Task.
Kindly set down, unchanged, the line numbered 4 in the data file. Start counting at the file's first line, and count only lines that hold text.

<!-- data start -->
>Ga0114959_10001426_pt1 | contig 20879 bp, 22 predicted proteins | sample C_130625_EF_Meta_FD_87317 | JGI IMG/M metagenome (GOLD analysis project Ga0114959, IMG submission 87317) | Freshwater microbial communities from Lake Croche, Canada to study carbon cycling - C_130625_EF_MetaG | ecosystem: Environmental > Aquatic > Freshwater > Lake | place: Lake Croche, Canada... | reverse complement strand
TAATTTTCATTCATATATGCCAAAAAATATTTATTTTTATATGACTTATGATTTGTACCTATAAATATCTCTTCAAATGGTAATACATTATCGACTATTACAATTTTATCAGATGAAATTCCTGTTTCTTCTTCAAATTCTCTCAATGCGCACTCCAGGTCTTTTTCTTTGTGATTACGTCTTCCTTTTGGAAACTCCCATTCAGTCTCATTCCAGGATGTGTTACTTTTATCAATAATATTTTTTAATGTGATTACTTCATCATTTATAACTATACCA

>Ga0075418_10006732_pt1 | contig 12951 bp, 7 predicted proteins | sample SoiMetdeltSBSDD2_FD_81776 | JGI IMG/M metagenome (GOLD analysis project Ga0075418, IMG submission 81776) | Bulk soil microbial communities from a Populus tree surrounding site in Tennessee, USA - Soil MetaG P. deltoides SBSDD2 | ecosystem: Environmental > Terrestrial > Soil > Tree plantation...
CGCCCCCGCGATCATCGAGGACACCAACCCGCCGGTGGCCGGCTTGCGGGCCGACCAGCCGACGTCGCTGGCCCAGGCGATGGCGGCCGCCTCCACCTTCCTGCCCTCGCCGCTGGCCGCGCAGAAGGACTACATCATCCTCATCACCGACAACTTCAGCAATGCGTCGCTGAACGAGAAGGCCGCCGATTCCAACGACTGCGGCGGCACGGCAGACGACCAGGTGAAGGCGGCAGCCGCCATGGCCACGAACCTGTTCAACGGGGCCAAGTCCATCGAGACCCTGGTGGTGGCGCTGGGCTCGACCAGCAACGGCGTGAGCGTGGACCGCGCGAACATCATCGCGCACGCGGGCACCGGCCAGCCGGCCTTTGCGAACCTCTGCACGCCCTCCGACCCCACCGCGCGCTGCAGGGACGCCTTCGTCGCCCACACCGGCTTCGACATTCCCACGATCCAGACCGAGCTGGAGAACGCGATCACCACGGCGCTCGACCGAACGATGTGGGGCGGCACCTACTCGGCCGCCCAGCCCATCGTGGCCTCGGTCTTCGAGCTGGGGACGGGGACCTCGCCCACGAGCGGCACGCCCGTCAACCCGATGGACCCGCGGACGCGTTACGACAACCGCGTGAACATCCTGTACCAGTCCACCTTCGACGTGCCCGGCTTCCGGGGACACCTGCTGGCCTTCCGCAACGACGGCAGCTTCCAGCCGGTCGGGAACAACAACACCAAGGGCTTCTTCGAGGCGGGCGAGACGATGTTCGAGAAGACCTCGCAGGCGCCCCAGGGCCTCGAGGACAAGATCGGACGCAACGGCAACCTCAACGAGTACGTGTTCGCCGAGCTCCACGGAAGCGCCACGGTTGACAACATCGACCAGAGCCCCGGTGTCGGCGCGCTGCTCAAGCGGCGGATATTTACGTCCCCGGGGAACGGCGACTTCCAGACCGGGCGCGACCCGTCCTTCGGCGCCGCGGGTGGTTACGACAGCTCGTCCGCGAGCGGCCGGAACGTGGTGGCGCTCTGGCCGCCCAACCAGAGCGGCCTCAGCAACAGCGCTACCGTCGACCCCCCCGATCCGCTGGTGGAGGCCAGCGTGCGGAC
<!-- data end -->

CGCCCCCGCGATCATCGAGGACACCAACCCGCCGGTGGCCGGCTTGCGGGCCGACCAGCCGACGTCGCTGGCCCAGGCGATGGCGGCCGCCTCCACCTTCCTGCCCTCGCCGCTGGCCGCGCAGAAGGACTACATCATCCTCATCACCGACAACTTCAGCAATGCGTCGCTGAACGAGAAGGCCGCCGATTCCAACGACTGCGGCGGCACGGCAGACGACCAGGTGAAGGCGGCAGCCGCCATGGCCACGAACCTGTTCAACGGGGCCAAGTCCATCGAGACCCTGGTGGTGGCGCTGGGCTCGACCAGCAACGGCGTGAGCGTGGACCGCGCGAACATCATCGCGCACGCGGGCACCGGCCAGCCGGCCTTTGCGAACCTCTGCACGCCCTCCGACCCCACCGCGCGCTGCAGGGACGCCTTCGTCGCCCACACCGGCTTCGACATTCCCACGATCCAGACCGAGCTGGAGAACGCGATCACCACGGCGCTCGACCGAACGATGTGGGGCGGCACCTACTCGGCCGCCCAGCCCATCGTGGCCTCGGTCTTCGAGCTGGGGACGGGGACCTCGCCCACGAGCGGCACGCCCGTCAACCCGATGGACCCGCGGACGCGTTACGACAACCGCGTGAACATCCTGTACCAGTCCACCTTCGACGTGCCCGGCTTCCGGGGACACCTGCTGGCCTTCCGCAACGACGGCAGCTTCCAGCCGGTCGGGAACAACAACACCAAGGGCTTCTTCGAGGCGGGCGAGACGATGTTCGAGAAGACCTCGCAGGCGCCCCAGGGCCTCGAGGACAAGATCGGACGCAACGGCAACCTCAACGAGTACGTGTTCGCCGAGCTCCACGGAAGCGCCACGGTTGACAACATCGACCAGAGCCCCGGTGTCGGCGCGCTGCTCAAGCGGCGGATATTTACGTCCCCGGGGAACGGCGACTTCCAGACCGGGCGCGACCCGTCCTTCGGCGCCGCGGGTGGTTACGACAGCTCGTCCGCGAGCGGCCGGAACGTGGTGGCGCTCTGGCCGCCCAACCAGAGCGGCCTCAGCAACAGCGCTACCGTCGACCCCCCCGATCCGCTGGTGGAGGCCAGCGTGCGGAC